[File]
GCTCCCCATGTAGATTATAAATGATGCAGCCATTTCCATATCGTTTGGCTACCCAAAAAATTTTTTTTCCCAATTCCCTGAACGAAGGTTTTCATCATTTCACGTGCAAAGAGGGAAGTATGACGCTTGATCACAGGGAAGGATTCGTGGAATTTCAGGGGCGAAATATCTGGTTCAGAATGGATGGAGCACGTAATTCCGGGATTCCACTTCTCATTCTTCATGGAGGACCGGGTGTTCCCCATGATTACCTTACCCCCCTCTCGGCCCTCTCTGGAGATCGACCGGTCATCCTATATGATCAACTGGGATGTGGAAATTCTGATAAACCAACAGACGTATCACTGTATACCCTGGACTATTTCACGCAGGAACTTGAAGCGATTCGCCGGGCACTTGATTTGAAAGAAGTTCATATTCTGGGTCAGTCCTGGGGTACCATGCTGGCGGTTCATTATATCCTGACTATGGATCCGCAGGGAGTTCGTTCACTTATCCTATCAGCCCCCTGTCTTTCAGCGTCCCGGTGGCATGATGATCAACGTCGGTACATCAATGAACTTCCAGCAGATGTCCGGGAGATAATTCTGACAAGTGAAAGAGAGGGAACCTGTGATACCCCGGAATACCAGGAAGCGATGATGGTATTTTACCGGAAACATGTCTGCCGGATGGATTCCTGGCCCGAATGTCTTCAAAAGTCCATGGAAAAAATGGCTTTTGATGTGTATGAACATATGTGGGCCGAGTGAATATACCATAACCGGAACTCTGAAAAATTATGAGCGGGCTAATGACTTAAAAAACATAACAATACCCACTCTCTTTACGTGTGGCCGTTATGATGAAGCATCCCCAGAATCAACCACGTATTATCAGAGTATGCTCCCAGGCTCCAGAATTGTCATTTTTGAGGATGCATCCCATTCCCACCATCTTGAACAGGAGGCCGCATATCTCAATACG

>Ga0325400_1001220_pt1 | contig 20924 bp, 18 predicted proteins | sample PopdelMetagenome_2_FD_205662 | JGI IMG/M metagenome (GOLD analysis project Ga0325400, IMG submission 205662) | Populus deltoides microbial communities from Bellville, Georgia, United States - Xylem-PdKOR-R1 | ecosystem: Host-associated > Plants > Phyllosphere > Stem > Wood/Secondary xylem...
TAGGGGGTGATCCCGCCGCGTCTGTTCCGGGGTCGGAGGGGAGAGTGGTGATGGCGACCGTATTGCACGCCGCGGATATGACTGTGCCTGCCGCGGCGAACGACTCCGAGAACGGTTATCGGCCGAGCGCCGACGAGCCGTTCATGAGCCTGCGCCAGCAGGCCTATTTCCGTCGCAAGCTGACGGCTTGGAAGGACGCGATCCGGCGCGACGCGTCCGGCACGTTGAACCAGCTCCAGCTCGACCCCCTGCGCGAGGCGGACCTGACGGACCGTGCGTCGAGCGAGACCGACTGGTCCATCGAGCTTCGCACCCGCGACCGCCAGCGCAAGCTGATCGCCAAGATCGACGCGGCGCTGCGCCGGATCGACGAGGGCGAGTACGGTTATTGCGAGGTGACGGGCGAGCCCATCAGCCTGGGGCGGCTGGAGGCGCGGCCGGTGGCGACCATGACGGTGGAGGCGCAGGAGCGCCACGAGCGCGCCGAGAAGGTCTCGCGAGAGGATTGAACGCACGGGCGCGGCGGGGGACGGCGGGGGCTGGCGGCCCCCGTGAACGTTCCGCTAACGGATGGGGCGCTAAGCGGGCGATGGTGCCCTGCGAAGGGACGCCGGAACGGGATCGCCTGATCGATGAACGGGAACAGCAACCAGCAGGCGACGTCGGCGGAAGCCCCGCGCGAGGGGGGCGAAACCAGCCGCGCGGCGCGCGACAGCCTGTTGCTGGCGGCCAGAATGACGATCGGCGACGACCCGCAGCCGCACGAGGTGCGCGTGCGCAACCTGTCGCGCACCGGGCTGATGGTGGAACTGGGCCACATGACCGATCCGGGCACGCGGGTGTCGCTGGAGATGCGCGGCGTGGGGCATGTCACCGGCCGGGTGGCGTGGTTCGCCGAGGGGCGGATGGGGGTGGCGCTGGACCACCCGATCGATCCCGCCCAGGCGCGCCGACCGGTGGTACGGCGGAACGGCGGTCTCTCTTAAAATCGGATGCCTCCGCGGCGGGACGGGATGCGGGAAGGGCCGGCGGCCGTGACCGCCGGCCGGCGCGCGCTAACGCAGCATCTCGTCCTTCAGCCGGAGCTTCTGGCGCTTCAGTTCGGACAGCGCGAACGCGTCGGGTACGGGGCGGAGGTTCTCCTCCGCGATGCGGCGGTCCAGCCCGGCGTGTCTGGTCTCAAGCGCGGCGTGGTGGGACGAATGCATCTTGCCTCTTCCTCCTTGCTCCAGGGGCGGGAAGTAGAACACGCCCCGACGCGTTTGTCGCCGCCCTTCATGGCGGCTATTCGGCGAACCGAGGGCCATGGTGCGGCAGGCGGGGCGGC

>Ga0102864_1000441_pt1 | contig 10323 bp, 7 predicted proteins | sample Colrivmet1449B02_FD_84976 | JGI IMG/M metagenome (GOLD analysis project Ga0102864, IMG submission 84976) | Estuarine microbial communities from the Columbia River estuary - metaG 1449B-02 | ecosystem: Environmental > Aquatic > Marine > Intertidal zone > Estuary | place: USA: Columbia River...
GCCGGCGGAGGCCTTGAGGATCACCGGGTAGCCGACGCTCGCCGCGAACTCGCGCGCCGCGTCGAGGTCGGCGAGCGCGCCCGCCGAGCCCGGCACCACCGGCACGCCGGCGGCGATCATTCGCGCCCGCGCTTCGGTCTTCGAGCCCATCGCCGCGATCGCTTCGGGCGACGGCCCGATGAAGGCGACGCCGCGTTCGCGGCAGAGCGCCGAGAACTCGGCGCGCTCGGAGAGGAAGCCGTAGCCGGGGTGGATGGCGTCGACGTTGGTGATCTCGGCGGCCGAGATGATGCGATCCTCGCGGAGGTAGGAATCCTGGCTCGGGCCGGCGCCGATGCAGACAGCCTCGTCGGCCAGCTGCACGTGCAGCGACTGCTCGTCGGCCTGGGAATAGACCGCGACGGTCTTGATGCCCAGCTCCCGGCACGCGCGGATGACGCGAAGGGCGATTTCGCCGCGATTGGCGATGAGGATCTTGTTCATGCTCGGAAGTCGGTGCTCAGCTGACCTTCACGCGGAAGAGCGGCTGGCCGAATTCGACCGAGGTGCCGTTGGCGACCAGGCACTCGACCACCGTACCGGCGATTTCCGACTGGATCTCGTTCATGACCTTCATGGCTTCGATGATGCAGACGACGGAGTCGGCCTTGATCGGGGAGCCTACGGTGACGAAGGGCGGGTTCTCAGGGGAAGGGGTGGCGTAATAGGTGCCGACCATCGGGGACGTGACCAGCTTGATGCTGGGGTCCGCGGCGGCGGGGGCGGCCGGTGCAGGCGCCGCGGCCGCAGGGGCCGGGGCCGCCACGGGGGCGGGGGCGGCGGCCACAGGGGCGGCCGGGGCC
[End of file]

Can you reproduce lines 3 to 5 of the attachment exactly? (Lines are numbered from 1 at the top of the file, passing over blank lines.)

TAGGGGGTGATCCCGCCGCGTCTGTTCCGGGGTCGGAGGGGAGAGTGGTGATGGCGACCGTATTGCACGCCGCGGATATGACTGTGCCTGCCGCGGCGAACGACTCCGAGAACGGTTATCGGCCGAGCGCCGACGAGCCGTTCATGAGCCTGCGCCAGCAGGCCTATTTCCGTCGCAAGCTGACGGCTTGGAAGGACGCGATCCGGCGCGACGCGTCCGGCACGTTGAACCAGCTCCAGCTCGACCCCCTGCGCGAGGCGGACCTGACGGACCGTGCGTCGAGCGAGACCGACTGGTCCATCGAGCTTCGCACCCGCGACCGCCAGCGCAAGCTGATCGCCAAGATCGACGCGGCGCTGCGCCGGATCGACGAGGGCGAGTACGGTTATTGCGAGGTGACGGGCGAGCCCATCAGCCTGGGGCGGCTGGAGGCGCGGCCGGTGGCGACCATGACGGTGGAGGCGCAGGAGCGCCACGAGCGCGCCGAGAAGGTCTCGCGAGAGGATTGAACGCACGGGCGCGGCGGGGGACGGCGGGGGCTGGCGGCCCCCGTGAACGTTCCGCTAACGGATGGGGCGCTAAGCGGGCGATGGTGCCCTGCGAAGGGACGCCGGAACGGGATCGCCTGATCGATGAACGGGAACAGCAACCAGCAGGCGACGTCGGCGGAAGCCCCGCGCGAGGGGGGCGAAACCAGCCGCGCGGCGCGCGACAGCCTGTTGCTGGCGGCCAGAATGACGATCGGCGACGACCCGCAGCCGCACGAGGTGCGCGTGCGCAACCTGTCGCGCACCGGGCTGATGGTGGAACTGGGCCACATGACCGATCCGGGCACGCGGGTGTCGCTGGAGATGCGCGGCGTGGGGCATGTCACCGGCCGGGTGGCGTGGTTCGCCGAGGGGCGGATGGGGGTGGCGCTGGACCACCCGATCGATCCCGCCCAGGCGCGCCGACCGGTGGTACGGCGGAACGGCGGTCTCTCTTAAAATCGGATGCCTCCGCGGCGGGACGGGATGCGGGAAGGGCCGGCGGCCGTGACCGCCGGCCGGCGCGCGCTAACGCAGCATCTCGTCCTTCAGCCGGAGCTTCTGGCGCTTCAGTTCGGACAGCGCGAACGCGTCGGGTACGGGGCGGAGGTTCTCCTCCGCGATGCGGCGGTCCAGCCCGGCGTGTCTGGTCTCAAGCGCGGCGTGGTGGGACGAATGCATCTTGCCTCTTCCTCCTTGCTCCAGGGGCGGGAAGTAGAACACGCCCCGACGCGTTTGTCGCCGCCCTTCATGGCGGCTATTCGGCGAACCGAGGGCCATGGTGCGGCAGGCGGGGCGGC

>Ga0102864_1000441_pt1 | contig 10323 bp, 7 predicted proteins | sample Colrivmet1449B02_FD_84976 | JGI IMG/M metagenome (GOLD analysis project Ga0102864, IMG submission 84976) | Estuarine microbial communities from the Columbia River estuary - metaG 1449B-02 | ecosystem: Environmental > Aquatic > Marine > Intertidal zone > Estuary | place: USA: Columbia River...
GCCGGCGGAGGCCTTGAGGATCACCGGGTAGCCGACGCTCGCCGCGAACTCGCGCGCCGCGTCGAGGTCGGCGAGCGCGCCCGCCGAGCCCGGCACCACCGGCACGCCGGCGGCGATCATTCGCGCCCGCGCTTCGGTCTTCGAGCCCATCGCCGCGATCGCTTCGGGCGACGGCCCGATGAAGGCGACGCCGCGTTCGCGGCAGAGCGCCGAGAACTCGGCGCGCTCGGAGAGGAAGCCGTAGCCGGGGTGGATGGCGTCGACGTTGGTGATCTCGGCGGCCGAGATGATGCGATCCTCGCGGAGGTAGGAATCCTGGCTCGGGCCGGCGCCGATGCAGACAGCCTCGTCGGCCAGCTGCACGTGCAGCGACTGCTCGTCGGCCTGGGAATAGACCGCGACGGTCTTGATGCCCAGCTCCCGGCACGCGCGGATGACGCGAAGGGCGATTTCGCCGCGATTGGCGATGAGGATCTTGTTCATGCTCGGAAGTCGGTGCTCAGCTGACCTTCACGCGGAAGAGCGGCTGGCCGAATTCGACCGAGGTGCCGTTGGCGACCAGGCACTCGACCACCGTACCGGCGATTTCCGACTGGATCTCGTTCATGACCTTCATGGCTTCGATGATGCAGACGACGGAGTCGGCCTTGATCGGGGAGCCTACGGTGACGAAGGGCGGGTTCTCAGGGGAAGGGGTGGCGTAATAGGTGCCGACCATCGGGGACGTGACCAGCTTGATGCTGGGGTCCGCGGCGGCGGGGGCGGCCGGTGCAGGCGCCGCGGCCGCAGGGGCCGGGGCCGCCACGGGGGCGGGGGCGGCGGCCACAGGGGCGGCCGGGGCC